John Osher: 17 Mistakes Start-ups Make

| Jun 25, 2008 | comment 2 Comments

John OsherJohn Osher is a “serial entrepreneur” who has developed literally hundreds of consumer products, from energy saving devices to baby products, toys and candy, and household appliances. He has built and sold several successful businesses to major companies and is most popularly known as the guy who brought the “five dollar electric toothbrush” to the world. Launched as the SpinBrush, in only fifteen months, it became the top selling toothbrush in the U.S. He started Dr John’s toothbrush company in 1999 and sold the venture to Procter and Gamble only two years later for $475 million.

Here are the “17 mistakes start-ups make” according to him:

  • Failing to spend enough time researching the business idea to see if it’s viable.
  • Miscalculating market size. Entrepreneurs say, ‘The market size is 50 million people. If I only sell to 2 percent, I’d be selling a million.’ But most products sell less than 1 percent.
  • Making a commitment on sales projections that were wrong. Created costs that require those projections to be met. Run out of money.
  • Overprojecting sales prospects.
  • Making cost projections that are too low.
  • Hiring too many people and spending too much.
  • Lacking a contingency plans.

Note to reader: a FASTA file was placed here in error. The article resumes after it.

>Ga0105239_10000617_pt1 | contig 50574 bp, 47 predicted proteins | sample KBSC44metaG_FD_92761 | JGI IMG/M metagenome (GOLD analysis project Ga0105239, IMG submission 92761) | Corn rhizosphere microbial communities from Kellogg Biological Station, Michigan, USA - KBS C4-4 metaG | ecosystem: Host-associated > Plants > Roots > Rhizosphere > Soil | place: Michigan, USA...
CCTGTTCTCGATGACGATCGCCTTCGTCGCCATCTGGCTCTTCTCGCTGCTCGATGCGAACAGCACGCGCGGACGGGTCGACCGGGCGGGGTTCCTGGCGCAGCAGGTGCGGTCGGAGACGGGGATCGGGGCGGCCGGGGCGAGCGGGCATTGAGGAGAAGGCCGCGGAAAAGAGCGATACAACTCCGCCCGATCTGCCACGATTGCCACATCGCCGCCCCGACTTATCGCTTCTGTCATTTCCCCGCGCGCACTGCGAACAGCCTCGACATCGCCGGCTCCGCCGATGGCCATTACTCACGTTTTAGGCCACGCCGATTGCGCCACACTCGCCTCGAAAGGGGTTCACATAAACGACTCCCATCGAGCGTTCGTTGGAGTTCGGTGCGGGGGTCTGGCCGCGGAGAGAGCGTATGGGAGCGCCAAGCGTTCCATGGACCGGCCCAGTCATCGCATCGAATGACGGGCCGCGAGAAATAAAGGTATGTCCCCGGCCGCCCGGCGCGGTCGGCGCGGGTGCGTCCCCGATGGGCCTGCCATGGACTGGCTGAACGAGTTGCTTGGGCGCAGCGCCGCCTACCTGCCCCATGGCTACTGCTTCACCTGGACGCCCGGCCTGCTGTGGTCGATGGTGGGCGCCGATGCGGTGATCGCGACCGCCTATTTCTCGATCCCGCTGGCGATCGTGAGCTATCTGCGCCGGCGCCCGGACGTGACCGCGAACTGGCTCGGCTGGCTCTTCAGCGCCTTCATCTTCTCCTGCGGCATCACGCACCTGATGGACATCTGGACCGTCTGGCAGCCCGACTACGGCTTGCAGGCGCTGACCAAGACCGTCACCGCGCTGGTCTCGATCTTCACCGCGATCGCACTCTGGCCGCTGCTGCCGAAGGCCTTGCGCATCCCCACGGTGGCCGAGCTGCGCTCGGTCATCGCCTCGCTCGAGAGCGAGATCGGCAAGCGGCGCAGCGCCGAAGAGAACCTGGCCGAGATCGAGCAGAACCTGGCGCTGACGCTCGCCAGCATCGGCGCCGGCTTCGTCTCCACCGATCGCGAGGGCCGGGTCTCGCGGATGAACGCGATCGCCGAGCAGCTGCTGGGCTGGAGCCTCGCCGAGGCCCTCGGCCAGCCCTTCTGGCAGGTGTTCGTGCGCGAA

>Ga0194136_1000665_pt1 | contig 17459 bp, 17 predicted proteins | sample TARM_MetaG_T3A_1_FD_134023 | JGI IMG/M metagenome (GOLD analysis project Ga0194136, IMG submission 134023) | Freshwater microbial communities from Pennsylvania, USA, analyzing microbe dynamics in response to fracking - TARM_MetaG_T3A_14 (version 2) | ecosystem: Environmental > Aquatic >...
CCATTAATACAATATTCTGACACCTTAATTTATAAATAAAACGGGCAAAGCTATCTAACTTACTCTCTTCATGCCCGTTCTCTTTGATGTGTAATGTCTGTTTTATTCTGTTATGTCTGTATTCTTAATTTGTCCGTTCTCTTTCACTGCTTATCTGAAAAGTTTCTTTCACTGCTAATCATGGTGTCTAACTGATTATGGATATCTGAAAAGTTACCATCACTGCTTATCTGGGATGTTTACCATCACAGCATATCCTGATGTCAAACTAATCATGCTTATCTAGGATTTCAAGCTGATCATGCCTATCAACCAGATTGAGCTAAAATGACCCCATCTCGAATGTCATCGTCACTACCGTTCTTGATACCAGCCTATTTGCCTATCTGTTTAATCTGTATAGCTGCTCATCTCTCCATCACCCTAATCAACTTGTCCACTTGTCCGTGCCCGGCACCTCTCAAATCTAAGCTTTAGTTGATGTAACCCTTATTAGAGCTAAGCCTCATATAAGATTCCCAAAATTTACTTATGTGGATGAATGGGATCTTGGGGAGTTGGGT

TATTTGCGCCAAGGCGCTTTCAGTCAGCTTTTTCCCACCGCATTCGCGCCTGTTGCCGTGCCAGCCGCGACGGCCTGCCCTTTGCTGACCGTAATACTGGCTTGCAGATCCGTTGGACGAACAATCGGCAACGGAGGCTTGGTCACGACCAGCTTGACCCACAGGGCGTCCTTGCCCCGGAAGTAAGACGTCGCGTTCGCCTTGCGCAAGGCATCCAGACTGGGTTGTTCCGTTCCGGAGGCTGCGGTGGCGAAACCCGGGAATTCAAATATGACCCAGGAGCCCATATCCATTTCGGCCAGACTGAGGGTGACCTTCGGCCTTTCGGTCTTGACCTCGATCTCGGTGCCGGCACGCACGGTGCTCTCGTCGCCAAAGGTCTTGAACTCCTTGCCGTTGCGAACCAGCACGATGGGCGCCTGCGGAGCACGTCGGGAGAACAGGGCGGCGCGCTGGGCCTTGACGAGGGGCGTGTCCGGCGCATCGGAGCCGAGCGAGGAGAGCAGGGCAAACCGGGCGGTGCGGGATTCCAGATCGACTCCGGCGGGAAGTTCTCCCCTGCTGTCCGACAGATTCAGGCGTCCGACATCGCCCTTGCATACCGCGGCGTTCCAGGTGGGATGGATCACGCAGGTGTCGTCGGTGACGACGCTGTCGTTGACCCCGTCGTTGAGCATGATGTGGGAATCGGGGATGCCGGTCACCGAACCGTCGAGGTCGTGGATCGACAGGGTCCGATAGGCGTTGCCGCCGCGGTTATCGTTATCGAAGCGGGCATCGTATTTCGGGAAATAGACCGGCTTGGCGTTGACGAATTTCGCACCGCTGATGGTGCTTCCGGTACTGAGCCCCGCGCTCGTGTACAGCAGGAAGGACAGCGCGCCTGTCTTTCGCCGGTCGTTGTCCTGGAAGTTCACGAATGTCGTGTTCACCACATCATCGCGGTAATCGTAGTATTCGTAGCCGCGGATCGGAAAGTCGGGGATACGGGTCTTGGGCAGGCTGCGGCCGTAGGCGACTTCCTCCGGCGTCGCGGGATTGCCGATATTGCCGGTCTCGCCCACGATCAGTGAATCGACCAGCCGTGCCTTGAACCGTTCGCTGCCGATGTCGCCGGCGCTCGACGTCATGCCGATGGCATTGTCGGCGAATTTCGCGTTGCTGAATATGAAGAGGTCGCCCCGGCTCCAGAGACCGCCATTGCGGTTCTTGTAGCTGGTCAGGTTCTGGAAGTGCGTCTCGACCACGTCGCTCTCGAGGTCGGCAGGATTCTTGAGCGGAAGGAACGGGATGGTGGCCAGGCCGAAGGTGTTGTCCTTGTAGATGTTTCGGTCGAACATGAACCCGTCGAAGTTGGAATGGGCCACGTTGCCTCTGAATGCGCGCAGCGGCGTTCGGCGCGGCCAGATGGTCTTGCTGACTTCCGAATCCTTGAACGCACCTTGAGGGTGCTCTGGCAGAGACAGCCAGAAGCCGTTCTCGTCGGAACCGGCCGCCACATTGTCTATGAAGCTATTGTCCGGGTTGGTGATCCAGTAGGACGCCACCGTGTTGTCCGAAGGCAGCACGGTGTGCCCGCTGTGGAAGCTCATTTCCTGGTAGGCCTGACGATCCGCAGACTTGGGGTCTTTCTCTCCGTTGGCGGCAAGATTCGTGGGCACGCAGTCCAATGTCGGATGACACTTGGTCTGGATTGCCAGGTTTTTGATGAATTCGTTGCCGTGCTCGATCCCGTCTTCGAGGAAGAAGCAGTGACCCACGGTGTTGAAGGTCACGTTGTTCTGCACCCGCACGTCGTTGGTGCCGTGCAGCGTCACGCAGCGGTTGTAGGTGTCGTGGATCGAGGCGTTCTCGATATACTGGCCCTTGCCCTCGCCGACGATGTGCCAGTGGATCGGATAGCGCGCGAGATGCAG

• Bringing in unnecessary partners.
  • Hiring for convenience rather than skill requirements.
  • Spending half their time doing something that represents 5 percent of their business.
  • Accepting that it’s “not possible” too easily.
  • Focusing too much on volume and company size rather than profit.
  • Looking for somebody to tell you you’re right.
  • Lacking simplicity.
  • Lacking clarity of your long-term aim and business purpose.
  • Going after too many targets at once.
  • Lacking an exit strategy.

# Source: 17 Mistakes Start-ups Make
# Via: ValleyWag

  • http://www.search2zone.com Qais

    Very realistic tips, and yes I experienced some of those in my previous start-up.

  • http://www.search2zone.com Qais

    Very realistic tips, and yes I experienced some of those in my previous start-up.

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